China Signs The World’s Largest Free Trade Deal With 14 Other Countries

China and fourteen other Asia-Pacific countries have signed the world’s largest free trade deal — which analysts are now calling a coup for China in extending its influence. The members of this trade deal make-up nearly one-third of the world’s population and account for 30 percent of the global GDP.

The Regional Comprehensive Economic Partnership (RCEP) was signed via a virtual platform this weekend. This deal includes 10 Southeast Asian economies along with China, Japan, South Korea, New Zealand, and Australia.

Initially proposed in 2012, the deal set in motion at the end of the Southeast Asian summit, as leaders looked to put their pandemic-hit economies back on track.

“Under the current global circumstances, this trade deal brings a ray of light and hope amid the clouds,” remarked Chinese Premier Li Keqiang regarding the deal.

It clearly shows that multilateralism is the right way, and represents the right direction of the global economy and humanity’s progress.

RCEP | What it will do for other Asian countries in the region

The Regional Comprehensive Economic Partnership aims to eliminate a wide range of tariffs on imports within two decades. This also includes a provisional impact on intellectual property, telecom, financial services, e-commerce, and other professional services.

The new free-trade zone brings a larger trading platform than both the US-Mexico-Canada Agreement and the European Union. India pulled out of the negotiations last year over concerns that lower tariffs could hurt local producers.

According to reports, RCEP’s new ‘rules of origin’ will have an immediate and tremendous impact.

Currently, many member states have free trade agreements (FTAs) in the region with each other, but limitations impede trade progress. Existing FTAs can be very complicated to use compared to RCEP, stated Asian Trade Centre.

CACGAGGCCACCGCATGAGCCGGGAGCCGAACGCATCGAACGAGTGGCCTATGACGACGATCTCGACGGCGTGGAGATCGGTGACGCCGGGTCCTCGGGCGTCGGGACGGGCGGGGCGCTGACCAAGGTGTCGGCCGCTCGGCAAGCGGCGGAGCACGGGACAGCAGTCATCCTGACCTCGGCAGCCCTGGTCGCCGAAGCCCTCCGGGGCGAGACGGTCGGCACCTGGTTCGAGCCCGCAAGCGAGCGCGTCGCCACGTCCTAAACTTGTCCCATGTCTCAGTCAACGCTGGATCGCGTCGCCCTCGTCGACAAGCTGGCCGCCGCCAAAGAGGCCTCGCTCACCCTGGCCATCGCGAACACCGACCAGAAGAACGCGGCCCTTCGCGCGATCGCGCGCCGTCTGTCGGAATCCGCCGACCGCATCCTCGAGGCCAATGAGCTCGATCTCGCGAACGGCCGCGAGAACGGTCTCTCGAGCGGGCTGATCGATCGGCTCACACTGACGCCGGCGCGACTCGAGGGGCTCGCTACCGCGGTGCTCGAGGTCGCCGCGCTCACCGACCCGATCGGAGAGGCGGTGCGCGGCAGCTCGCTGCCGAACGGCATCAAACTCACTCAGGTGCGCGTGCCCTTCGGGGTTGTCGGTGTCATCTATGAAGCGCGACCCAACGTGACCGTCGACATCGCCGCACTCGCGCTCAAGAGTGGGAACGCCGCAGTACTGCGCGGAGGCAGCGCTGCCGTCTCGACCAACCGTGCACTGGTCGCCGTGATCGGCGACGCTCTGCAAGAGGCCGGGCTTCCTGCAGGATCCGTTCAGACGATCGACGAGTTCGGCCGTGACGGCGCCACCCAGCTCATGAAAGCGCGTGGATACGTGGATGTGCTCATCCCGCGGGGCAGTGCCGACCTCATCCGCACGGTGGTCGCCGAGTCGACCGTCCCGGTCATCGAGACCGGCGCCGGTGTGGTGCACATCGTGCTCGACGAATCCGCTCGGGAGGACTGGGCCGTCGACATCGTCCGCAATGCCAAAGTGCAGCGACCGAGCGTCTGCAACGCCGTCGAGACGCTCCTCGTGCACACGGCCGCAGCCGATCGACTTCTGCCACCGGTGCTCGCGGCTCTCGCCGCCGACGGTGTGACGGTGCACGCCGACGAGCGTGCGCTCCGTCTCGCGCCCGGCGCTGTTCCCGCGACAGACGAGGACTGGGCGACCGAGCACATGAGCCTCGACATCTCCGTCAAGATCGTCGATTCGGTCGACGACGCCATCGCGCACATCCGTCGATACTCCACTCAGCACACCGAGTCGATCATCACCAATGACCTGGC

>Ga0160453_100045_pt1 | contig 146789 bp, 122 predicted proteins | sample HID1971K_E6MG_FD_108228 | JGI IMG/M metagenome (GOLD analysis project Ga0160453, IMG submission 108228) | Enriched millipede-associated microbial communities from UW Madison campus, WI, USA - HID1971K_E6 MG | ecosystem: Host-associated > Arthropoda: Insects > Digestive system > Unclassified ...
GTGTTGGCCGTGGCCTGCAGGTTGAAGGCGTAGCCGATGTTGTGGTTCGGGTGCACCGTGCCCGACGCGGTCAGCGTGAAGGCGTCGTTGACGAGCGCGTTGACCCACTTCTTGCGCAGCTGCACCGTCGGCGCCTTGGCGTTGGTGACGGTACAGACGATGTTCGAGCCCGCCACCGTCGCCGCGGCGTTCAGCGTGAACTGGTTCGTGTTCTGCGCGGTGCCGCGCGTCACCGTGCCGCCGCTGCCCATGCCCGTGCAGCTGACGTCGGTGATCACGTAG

RCEP Map | ProPakistani

Businesses with global supply chains might face tariffs even within an FTA. That is primarily due to its products containing components manufactured elsewhere. For example, a product made in Indonesia that contains Australian parts might face tariffs elsewhere in the new trade zone.

Under RCEP, all member countries will trade on equal terms. This would give RCEP-established companies an incentive to look for suppliers within the trade region.

Twelve countries previously signed a Trans-Pacific Partnership (TPP) led by the Obama administration in 2016. It was a proposed deal that excluded China but included many Asian countries. However, U.S. President Trump withdrew in 2017, therefore creating a rift for the next three years.

RCEP brings together countries that have had unstable diplomatic relationships, notably China and Japan.

Both China and Australia will sign the deal despite reports that China might boycott some Australian import costs due to a variety of political differences.

The deal is also seen as a way for China to draft the rules of trade in the region, after years of U.S. retreat under President Donald Trump which have seen Washington pull out of a trade pact of its own, the Trans-Pacific Partnership (TPP).

International trade did not make any waves in the 2020 U.S. elections, and President-elect Biden has not said anything substantial regarding trade policies. We would have to wait until January 2021 to see if the U.S. would consider re-entering the region.

As of today, the trade deal excludes the U.S., which withdrew from a rival Asia-Pacific trade pact in 2017.


  • China kO Chayeh Pakistan Main invest kar k OIL Nikale Aur Duniuya Ko Majboor Kare PAK China Oil Lene Par

    • Because China already has a free trade agreement with Pakistan since 2006. This news is about the new 14 countries that’s why Pakistan’s map is not highlighted.


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